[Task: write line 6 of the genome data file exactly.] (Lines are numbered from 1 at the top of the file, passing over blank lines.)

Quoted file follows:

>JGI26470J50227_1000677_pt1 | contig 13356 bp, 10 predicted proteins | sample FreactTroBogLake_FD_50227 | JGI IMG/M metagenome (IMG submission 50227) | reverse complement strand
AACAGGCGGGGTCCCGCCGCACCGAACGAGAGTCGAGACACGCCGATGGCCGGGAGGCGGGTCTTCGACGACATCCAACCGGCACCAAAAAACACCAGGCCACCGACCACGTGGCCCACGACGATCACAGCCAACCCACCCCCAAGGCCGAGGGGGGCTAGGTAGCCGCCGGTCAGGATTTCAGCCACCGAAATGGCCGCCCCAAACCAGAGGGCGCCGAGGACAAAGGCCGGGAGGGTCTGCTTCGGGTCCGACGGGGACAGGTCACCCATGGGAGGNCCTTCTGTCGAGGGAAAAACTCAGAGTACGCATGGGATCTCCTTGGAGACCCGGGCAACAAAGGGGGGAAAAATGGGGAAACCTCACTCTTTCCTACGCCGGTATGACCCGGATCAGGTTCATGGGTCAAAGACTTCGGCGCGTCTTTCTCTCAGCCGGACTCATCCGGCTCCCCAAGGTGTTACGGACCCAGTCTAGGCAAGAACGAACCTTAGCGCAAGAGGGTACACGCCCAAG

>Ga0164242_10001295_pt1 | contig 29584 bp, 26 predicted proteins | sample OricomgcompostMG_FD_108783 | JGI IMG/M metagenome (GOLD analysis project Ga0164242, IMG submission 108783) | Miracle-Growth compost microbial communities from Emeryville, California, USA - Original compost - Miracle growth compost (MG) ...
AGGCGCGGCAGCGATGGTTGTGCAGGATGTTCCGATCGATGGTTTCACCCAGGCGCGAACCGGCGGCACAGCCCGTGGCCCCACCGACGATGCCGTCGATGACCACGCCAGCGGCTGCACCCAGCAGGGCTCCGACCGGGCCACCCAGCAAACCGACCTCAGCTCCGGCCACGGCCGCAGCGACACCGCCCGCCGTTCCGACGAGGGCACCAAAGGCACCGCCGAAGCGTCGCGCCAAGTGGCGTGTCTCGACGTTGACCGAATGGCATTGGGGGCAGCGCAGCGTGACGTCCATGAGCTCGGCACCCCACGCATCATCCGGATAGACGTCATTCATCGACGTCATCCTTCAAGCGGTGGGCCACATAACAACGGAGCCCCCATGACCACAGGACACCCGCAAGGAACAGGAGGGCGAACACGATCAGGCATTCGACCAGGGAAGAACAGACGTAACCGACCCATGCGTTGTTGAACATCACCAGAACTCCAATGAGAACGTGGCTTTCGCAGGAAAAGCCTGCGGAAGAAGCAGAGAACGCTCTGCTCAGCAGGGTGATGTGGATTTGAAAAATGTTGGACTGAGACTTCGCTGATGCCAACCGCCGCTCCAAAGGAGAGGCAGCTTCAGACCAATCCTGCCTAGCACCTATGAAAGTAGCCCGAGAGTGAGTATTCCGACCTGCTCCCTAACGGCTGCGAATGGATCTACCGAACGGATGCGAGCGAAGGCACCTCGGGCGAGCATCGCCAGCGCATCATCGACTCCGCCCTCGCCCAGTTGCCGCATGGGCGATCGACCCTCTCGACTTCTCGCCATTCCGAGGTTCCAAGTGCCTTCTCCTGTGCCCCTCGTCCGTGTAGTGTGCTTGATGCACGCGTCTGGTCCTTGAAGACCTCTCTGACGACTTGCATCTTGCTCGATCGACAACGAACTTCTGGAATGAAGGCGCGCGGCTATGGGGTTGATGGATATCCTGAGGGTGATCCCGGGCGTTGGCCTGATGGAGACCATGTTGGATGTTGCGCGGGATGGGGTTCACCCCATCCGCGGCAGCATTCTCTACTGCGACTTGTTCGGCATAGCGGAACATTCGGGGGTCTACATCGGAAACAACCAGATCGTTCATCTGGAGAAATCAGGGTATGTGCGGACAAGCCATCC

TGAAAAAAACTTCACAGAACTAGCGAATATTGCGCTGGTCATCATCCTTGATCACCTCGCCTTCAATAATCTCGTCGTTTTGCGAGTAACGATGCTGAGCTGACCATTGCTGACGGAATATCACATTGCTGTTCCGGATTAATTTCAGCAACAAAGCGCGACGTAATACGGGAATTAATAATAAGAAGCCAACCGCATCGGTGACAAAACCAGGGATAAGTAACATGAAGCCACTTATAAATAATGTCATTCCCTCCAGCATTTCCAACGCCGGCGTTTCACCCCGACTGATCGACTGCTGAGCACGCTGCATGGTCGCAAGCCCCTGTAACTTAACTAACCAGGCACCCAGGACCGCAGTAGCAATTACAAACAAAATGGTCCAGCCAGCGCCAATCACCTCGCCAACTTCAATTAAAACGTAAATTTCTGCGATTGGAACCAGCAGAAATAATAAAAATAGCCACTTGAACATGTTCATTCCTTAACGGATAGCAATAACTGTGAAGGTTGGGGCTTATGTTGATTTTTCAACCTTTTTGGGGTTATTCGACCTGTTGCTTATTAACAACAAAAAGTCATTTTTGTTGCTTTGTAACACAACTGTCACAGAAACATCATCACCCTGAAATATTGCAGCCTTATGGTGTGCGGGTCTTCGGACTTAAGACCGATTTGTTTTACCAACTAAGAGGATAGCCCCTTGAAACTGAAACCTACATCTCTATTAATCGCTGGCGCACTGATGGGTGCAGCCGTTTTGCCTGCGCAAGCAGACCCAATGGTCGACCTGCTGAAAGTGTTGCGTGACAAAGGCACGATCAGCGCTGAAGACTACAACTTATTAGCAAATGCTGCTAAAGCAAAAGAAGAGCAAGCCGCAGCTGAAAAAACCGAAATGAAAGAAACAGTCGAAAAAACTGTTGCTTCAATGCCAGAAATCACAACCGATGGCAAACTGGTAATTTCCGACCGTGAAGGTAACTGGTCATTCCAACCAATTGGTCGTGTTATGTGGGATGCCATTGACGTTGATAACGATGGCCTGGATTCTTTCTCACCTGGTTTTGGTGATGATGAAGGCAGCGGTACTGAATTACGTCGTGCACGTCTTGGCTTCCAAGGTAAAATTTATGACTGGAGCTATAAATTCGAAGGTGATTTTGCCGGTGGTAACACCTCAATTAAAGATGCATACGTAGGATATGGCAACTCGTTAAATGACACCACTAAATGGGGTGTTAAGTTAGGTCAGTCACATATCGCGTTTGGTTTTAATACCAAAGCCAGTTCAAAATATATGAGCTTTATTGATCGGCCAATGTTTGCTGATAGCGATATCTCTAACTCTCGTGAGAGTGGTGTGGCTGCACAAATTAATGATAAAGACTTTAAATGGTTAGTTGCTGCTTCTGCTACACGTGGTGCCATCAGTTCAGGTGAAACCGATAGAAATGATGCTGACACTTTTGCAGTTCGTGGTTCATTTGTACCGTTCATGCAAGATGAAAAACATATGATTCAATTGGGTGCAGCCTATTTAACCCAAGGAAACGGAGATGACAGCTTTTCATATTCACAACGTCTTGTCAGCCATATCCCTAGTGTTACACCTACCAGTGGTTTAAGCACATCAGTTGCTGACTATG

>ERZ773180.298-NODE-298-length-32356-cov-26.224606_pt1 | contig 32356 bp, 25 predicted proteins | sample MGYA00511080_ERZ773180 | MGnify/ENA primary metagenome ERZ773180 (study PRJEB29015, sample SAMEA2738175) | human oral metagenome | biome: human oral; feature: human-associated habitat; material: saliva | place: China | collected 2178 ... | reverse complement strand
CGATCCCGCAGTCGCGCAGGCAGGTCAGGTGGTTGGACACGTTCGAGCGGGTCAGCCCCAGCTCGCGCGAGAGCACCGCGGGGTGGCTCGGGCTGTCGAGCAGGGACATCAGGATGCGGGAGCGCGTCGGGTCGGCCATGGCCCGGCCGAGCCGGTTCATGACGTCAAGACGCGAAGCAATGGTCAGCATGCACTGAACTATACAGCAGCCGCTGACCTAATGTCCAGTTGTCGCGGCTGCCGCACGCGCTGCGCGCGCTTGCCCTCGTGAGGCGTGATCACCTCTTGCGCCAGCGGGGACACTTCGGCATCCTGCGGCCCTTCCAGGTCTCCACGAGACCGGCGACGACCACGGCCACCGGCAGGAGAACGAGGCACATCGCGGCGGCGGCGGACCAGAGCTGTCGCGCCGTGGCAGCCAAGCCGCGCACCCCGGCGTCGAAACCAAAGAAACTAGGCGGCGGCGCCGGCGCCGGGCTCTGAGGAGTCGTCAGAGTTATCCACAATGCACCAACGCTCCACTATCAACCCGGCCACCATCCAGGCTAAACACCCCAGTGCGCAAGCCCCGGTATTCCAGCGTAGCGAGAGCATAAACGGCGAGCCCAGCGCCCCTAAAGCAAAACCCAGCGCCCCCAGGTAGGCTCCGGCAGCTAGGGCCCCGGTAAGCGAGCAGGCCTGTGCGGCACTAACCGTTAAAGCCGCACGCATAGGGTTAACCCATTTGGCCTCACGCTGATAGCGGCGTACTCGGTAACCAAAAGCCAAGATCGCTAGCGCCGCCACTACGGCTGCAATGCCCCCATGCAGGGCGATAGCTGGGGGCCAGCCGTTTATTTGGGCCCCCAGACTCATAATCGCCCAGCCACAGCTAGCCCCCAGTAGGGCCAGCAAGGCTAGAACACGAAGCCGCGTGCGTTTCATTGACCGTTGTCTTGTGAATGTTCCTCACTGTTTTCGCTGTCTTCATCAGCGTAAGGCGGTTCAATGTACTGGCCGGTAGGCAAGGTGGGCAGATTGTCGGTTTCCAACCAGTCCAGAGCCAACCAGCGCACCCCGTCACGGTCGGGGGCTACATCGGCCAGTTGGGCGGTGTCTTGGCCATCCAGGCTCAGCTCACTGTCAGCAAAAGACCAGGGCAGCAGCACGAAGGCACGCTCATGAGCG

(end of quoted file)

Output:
>ERZ773180.298-NODE-298-length-32356-cov-26.224606_pt1 | contig 32356 bp, 25 predicted proteins | sample MGYA00511080_ERZ773180 | MGnify/ENA primary metagenome ERZ773180 (study PRJEB29015, sample SAMEA2738175) | human oral metagenome | biome: human oral; feature: human-associated habitat; material: saliva | place: China | collected 2178 ... | reverse complement strand